Saturday, October 3, 2015

Solution - 1971 - Solution


01. Koan (7:50)
02. Preview (0:51)
03. Phases (12:19)
04. Trane Steps (10:19)
05. Circus Circumstances (7:03)

- Tom Barlage / saxophone, flute
- Willem Ennes / keyboards
- Hans Waterman / drums
- Peter van der Sande / bass, vocals
- Steve Boston / percussion

Founder members Tom Barlage (saxophone) and Willem Ennes (piano) had played together in the Dutch band The Keys. The band played a crossover of jazzrock and soul. The band changed its name to Soulution and in 1969 drummer Hans Waterman (Ex-Cuby & The Blizzards) joined the band. One half of the musicians wanted to play songs the other half wanted to improvise in a jazz fashion. Soon the band split and Barlage, Ennes & Waterman formed Solution.

The band signed to the small Catfish label and was joined by Peter van der Sande on bass. The quartet recorded their first self titled record in 1971. The influence on this record, a brillant example of early jazzrock, ranged from Frank Zappa and Soft Machine to John Coltrane and contained an adaption of a classical composition by French composer Jaques Ibert.

For their second record 'Divergence' (1972) the band signed to EMI's progressive subsidiary Harvest and Guus Willemse replaced Van der Sande on bass. Willemse brought not only a rockier side with his semi acoustic Höffner bass, but became also singer of the band. 'Divergence' is as good as the first record with a punchier side and amore pronounced soul influence.

Due to the military duty of Barlage and Ennes the band had to stop. At the same time the musical climate had changed from experimental to a more polished fusion and Solution tried to jump on the train. Their third record 'Cordon Bleu' (1975) was produced by Gus Dudgeon fom Elton John fame. Still a good record, it was nevertheless moving more into a soul jazz direction with smooth ballads. The fourth record, 'Fully Interlocking' (1977), again produced by Gus Dudgeon, now for CBS, followed the same direction, alternating soul and jazzrock still with interesting instrumental passages.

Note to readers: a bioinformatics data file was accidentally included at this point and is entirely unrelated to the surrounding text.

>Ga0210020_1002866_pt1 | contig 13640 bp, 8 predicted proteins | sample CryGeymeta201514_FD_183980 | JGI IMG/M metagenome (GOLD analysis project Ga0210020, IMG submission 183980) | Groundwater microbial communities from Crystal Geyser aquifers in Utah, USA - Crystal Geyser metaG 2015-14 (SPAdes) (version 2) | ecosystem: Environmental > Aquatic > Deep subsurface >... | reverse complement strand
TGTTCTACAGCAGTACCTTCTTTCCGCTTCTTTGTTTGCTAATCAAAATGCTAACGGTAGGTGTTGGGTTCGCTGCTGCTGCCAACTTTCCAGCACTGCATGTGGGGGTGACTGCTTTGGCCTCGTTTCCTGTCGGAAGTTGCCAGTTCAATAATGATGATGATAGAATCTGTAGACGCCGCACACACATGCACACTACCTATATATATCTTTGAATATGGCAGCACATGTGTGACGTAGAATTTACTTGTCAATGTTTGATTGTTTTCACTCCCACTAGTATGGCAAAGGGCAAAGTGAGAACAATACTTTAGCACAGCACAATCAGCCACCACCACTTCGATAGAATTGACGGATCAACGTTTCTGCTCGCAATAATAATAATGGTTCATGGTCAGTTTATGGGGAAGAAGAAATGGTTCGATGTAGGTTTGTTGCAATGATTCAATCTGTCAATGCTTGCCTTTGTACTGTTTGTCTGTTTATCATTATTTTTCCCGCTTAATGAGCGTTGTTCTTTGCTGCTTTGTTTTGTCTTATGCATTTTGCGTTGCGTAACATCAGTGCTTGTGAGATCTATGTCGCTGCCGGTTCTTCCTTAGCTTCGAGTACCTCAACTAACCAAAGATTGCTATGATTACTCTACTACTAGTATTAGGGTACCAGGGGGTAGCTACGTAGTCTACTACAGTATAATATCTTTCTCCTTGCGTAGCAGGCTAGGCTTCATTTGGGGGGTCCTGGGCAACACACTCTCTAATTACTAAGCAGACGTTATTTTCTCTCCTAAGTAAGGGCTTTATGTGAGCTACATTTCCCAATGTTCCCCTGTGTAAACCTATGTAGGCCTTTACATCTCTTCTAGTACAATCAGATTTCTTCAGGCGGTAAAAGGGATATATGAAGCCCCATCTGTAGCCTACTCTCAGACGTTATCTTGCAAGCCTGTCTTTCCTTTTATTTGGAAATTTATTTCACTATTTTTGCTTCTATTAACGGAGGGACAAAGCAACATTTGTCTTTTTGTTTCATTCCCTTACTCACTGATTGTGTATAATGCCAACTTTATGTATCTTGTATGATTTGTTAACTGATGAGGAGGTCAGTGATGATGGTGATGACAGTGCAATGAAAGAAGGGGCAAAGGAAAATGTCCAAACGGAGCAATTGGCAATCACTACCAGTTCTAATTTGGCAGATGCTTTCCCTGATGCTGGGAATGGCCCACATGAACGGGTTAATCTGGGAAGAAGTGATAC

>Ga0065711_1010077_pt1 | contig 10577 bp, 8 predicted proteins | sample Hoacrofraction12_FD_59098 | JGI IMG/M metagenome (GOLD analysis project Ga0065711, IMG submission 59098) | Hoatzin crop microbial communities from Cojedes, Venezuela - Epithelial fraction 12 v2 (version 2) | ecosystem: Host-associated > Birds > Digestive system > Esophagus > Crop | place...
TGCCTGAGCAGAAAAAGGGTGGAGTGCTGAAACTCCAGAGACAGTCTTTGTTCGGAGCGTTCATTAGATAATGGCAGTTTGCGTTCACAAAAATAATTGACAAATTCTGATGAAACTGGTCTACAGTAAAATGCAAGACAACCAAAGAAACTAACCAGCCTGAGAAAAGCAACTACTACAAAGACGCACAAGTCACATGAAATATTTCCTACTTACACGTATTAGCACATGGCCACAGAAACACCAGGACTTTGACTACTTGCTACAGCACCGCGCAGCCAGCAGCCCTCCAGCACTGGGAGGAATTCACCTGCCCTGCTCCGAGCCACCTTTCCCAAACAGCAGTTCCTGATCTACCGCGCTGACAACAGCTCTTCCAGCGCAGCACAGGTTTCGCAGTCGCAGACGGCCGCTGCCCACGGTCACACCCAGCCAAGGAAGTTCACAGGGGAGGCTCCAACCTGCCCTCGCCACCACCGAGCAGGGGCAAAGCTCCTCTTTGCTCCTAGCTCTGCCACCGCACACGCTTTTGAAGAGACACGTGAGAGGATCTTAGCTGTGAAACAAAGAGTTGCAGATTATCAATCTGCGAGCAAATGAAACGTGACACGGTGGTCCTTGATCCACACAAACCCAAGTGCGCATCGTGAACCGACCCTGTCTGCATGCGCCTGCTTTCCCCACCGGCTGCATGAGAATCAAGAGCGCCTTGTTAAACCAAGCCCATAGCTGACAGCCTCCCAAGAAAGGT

In the meantime Disco had arrived and Solution changed to a fullblown funk-soul outfit, and recorded 'Its Only Just Begun' (1980), their most succesful record, still with solid songwriting, but no traces of Prog left. Their last studio record 'Runaway' (1982), was co produced by Jim Capaldi (Traffic), who co-wrote also some of the tracks and the band was joined by guitarist Harry Hardholt. Apart from the awful cover the band drowned even deeper in uninspired soul-funk. In 1983 the band made a farewell tour, that was released as a record 'Solution Live' (1983).

An oddly shaped Dutch quintet from The Hague, Solution played an enchanting variant of mainly instrumental jazz-rock mixed with symphonic prog, not unlike Supersister, Focus, Earth & Fire, Finch and others?. I wouldn't speak of a Dutch school, but it wouldn't be so strange either, although Solution seem to lack some of the humour of Focus and Supersister. Lead by Tom Barlage on sax and flute and keyboardist Willem Ennes, Solution managed to release a few albums during the 70's, but mainly the early ones are of interest to progheads. With urban canal sleeve artwork, this album dates from 71 and was produced by John Schuursma and contained just four tracks. It was released on a small local label Catfish

The opening instrumental Koan is abased on a repetitive riff played on keyboards and sax, but it lies on solid layers of synths. The tempo changes rather often, lead by VanDe Sande's bass ruling over a strong drummer and a percussionist, and resting a while on a mid-tempo while Barlage's sax and flute take it away. After the all too obvious Preview as an intro to the 12-mins Phases, a slow developing spacey Floyd crescendo with a faraway flute until bassist Vande Sade sings (a bit in an early Peter Gabriel mode) a few lines before the track takes on a slightly menacing turn veering VdGG and Secret Oyster.

The flipside opens the descending riff of Trane Steps and first install a VdGG mood before Barlage does pay tribute to Coltrane, but he's showing that he's fully integrated this influence. Definitely my fave of the album,, especially before the almost brutal awakening of the French composer Ibert burlesque adaptation of Circus Circumstances, where for the first minutes the assault is a real drawback until the track gets into place and the tracks ends superbly. Again the sax and electric piano are reminiscent of Secret Oyster's Karsten Vogel and Ken Knudsen.

While certainly not perfect and essential as other jazz-rock fusion of the time (the movement was in full swing that year), Solution's debut album had the guts to mix in some more "symphonic" prog to its music and in itself it's definitely worth setting an ear on it.

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